In the Taurolidine and control study groups all mice tolerated the full 3-week course of treatment. On gross inspection there was a marked reduction in tumor burden in animals treated with Taurolidine compared to controls (FIGS. 6A-D), although there were no controls completely free of tumors. The group beginning treatment 5 days following tumor injection, compared to the group starting treatment after 2 days, had greater tumor burden in both the treated and control groups. These findings were supported by measurement of both liver weights and serum CEA levels. There was an 18% reduction in liver weight for the group beginning Taurolidine treatment after 2 days and a 22% reduction for the group beginning treatment after 5 days from splenic tumor injection (FIG. 10). In addition, the LS-180 cells are known to express CEA, and the Taurolidine treated animals demonstrated a 69% reduction in serum CEA levels in the 2 day group and a 78% reduction of serum CEA in the 5 day group compared to the control animals (FIG. 11 and Table 1).
Serum CEA (ng/ml)
25.20 ± 4.24 (P < 0.01)
53.58 ± 6.77 (P < 0.01)
Group (n = 10)
7.73 ± 0.52 (P < 0.01)
11.88 ± 1.97 (P < 0.01)
(n = 20)
Table 1 shows the effect of Taurolidine treatment on serum CEA levels. Serum CEA levels after completing Taurolidine treatment were compared to untreated controls receiving saline. Mice treated with Taurolidine demonstrated a 69% (P<0.01) reduction in CEA levels in the group beginning treatment 2 days after splenic injection, and a 78% (P<0.01) reduction in the group beginning treatment after 5 days. The CEA level from the serum of 3 normal nude mice was undetectable and served as a negative control. The data are represented as mean serum CEA level±SE. *P<0.01 by Tukey HSD test
Although Taurolidine has been used as an antibiotic, particularly in cases of severe peritonitis where it is used as a peritoneal lavage, it has recently found a role as a putative antineoplastic agent. The use of Taurolidine as a local or systemic agent for established hepatic metastases from a human colon cancer cell line was studied. In the animal model described herein, splenic injection of tumor cells was used to seed the liver via the portal system. Established metastases was histogically demonstrated as early as 5 days post injection. Grossly, tumor could be appreciated as small punctate nodules within the liver parenchyma after 15 days. After 24 days, in some cases, the liver had been almost completely replaced by tumor. Using a Taurolidine regimen of daily IP injections, a marked decrease in tumor burden was demonstrated compared to control animals. This was observed in animals beginning treatment after both 2 and 5 days post splenic tumor injection but was more pronounced in the latter group, producing a 78% reduction in CEA levels compared to control animals. These findings indicated that Taurolidine strikingly inhibits the development and progression of established liver metastases.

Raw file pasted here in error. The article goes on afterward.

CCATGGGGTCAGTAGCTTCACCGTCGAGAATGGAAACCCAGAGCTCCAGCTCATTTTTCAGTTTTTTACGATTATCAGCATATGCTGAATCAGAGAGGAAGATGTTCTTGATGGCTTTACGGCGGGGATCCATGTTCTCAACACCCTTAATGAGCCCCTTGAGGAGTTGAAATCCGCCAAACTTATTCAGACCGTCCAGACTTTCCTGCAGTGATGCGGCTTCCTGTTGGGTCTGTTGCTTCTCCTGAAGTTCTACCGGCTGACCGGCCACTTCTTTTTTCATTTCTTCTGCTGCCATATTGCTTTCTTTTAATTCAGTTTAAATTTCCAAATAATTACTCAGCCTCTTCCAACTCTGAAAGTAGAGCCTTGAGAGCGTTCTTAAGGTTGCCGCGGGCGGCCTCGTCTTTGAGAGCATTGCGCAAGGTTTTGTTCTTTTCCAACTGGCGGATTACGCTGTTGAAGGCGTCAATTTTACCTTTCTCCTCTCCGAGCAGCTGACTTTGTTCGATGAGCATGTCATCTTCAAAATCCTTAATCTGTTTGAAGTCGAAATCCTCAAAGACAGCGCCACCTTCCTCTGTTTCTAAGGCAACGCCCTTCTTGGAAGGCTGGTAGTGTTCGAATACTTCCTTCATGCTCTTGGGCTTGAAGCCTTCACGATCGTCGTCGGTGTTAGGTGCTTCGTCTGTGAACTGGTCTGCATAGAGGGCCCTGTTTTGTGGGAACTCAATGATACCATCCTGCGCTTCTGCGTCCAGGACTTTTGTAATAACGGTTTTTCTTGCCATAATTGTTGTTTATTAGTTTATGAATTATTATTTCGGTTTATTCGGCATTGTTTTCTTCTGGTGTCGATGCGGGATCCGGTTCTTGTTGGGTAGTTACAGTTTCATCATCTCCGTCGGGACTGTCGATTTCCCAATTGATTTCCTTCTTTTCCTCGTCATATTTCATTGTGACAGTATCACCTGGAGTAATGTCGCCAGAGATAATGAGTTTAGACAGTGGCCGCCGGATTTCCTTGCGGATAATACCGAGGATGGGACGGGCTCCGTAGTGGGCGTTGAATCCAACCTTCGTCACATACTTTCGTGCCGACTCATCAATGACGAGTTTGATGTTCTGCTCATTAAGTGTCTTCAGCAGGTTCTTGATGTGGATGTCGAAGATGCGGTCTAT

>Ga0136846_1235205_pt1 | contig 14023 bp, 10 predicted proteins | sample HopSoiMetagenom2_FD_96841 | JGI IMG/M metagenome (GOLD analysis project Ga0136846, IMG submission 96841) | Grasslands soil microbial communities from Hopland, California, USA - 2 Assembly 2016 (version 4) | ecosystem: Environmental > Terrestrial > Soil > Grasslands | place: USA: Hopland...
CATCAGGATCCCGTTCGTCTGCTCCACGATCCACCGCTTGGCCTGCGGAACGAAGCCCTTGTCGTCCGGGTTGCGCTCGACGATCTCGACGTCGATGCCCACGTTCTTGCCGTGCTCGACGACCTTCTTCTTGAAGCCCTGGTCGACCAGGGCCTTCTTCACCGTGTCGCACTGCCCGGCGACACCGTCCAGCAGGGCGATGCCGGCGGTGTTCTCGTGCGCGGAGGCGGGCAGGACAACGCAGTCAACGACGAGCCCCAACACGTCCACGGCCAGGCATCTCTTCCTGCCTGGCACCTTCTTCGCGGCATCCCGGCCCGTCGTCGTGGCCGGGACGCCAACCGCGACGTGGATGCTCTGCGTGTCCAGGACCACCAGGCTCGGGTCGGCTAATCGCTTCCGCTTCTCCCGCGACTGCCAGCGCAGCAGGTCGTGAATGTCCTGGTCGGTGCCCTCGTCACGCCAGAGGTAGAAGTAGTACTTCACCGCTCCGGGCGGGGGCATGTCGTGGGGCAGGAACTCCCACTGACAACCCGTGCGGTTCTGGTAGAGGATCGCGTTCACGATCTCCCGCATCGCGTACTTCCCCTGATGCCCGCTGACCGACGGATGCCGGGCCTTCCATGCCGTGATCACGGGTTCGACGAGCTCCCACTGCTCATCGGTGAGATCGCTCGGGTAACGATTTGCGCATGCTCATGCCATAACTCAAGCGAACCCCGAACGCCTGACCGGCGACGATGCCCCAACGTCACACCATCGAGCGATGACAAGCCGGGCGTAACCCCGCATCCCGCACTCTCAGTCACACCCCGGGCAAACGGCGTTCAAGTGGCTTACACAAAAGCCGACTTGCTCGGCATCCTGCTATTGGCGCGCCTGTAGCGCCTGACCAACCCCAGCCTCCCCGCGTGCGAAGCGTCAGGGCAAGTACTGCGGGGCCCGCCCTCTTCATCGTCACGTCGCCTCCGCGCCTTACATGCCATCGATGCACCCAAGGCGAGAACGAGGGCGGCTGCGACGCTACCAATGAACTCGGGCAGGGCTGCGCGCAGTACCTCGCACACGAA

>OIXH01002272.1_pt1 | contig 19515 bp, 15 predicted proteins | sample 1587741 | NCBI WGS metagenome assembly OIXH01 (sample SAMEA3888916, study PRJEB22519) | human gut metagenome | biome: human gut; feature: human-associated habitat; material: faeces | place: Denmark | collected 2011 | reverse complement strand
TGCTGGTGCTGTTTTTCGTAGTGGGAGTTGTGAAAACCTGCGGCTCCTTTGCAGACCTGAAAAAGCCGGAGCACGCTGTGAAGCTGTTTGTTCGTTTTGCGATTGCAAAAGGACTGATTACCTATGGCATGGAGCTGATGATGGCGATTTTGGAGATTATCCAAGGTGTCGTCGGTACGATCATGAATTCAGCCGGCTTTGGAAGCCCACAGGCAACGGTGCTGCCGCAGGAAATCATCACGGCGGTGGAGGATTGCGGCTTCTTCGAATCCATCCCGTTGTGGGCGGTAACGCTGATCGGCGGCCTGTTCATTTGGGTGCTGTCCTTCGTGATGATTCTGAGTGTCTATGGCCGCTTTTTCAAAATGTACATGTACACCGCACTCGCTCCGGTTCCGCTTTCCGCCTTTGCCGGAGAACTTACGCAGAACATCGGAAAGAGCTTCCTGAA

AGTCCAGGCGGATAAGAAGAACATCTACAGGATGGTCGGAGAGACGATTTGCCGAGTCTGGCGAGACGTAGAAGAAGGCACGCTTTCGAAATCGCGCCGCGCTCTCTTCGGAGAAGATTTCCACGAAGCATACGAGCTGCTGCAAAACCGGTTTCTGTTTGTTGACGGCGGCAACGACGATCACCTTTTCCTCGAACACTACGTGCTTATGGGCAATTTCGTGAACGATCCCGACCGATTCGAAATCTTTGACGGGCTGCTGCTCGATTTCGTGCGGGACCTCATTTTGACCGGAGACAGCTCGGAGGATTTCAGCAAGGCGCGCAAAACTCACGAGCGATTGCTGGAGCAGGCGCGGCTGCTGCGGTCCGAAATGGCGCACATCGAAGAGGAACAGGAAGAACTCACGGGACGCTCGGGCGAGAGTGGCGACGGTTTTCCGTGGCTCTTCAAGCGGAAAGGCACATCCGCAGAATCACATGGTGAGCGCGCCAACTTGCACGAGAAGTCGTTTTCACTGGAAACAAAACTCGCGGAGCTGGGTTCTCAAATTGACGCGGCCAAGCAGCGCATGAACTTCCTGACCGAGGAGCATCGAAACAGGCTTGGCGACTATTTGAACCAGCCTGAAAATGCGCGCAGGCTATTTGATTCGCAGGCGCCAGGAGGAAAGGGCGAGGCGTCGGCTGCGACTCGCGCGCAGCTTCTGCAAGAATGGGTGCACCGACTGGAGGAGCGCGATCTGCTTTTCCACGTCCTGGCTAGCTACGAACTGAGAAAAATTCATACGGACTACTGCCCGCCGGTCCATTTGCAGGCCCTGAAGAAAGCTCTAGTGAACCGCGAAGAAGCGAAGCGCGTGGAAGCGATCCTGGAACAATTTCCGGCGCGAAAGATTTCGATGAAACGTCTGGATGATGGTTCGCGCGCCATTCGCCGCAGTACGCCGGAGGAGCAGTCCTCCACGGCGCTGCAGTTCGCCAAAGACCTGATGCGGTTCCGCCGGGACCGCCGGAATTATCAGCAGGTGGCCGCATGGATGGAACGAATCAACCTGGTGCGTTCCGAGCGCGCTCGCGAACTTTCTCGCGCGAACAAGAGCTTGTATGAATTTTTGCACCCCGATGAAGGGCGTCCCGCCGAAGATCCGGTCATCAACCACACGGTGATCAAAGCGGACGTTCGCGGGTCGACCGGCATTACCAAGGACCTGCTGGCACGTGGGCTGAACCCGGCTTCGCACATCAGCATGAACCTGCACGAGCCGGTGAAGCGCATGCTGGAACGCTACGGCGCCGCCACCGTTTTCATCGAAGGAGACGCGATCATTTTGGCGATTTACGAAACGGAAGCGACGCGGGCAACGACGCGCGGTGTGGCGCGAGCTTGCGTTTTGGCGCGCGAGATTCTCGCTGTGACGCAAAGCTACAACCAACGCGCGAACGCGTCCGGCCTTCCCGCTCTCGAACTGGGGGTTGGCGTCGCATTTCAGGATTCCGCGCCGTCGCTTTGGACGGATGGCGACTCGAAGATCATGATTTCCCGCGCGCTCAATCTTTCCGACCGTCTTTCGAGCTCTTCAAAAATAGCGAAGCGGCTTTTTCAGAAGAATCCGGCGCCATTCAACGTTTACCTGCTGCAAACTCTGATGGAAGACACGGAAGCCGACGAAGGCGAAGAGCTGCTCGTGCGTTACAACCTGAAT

The data support a role for Taurolidine alone or in combination with other chemotherapeutic agents for antineoplastic therapy. A 60% decrease in adherent tumor cells was shown in MTT and crystal violet assays; the decrease occurred in a dose-dependent manner with significant effects observed after only 9 hours of treatment. Unlike earlier reports, Taurolidine was not found to induce apoptosis or cytolysis in the LS-180 cell line. Instead, it appeared that the decreased number of cells after treatment with Taurolidine was secondary to loss of cell adherence. There were a decreased number of adherent cells after only 9 hours of drug exposure, but there was no evidence of cytotoxicity or apoptosis.
Taurolidine and Tumor Cell Adherence
Taurolidine inhibits tumor cell adherence. Normal epithelial cells critically depend upon cell-matrix interaction for cell survival, and without this interaction they undergo a form of apoptosis termed anoikis. Certain malignant epithelial cells differ in this respect; they possess a reduced sensitivity to anoikis, allowing them to survive in the absence of matrix attachment, facilitating the formation of distant metastases. This phenomenon provides an explanation as to why in some cell lines Taurolidine produces apoptosis, and in the LS-180 cells it produces only loss of cell adherence; different cell lines have varied sensitivity to anchorage loss and anoikis. The action of Taurolidine may depend directly upon a decrease in cell adherence.
The liver remains the most common site of colorectal metastases, and the 5-year survival rate remains between 24 and 46% for treated patients. The data described herein indicate that Taurolidine is an effective chemotherapeutic agent for the prevention of metastases into the liver and for the treatment of established hepatic metastases from such primary tumors as colon cancer. Intraperitoneal, intravenous, and local injection to preferentially target the liver are useful to combat metastatic disease. Taurolidine is also used to treating tumor metastases elsewhere in the body. Because of its very low toxicity and dramatic antineoplastic effects, Taurolidine is a safe and powerful agent to prevent and inhibit tumor metastases.
Other embodiments are within the following claims.
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|U.S. Classification||514/222.5, 604/510, 514/893, 604/506, 604/507, 604/272, 604/93.01, 604/508, 604/892.1, 604/890.1, 604/264, 604/6.16, 604/891.1|
|International Classification||A61K31/54, A61P43/00, A61P35/04, C07D285/18, A61K31/549|
|Cooperative Classification||Y10S514/893, A61K31/549|
|Dec 11, 2002||AS||Assignment|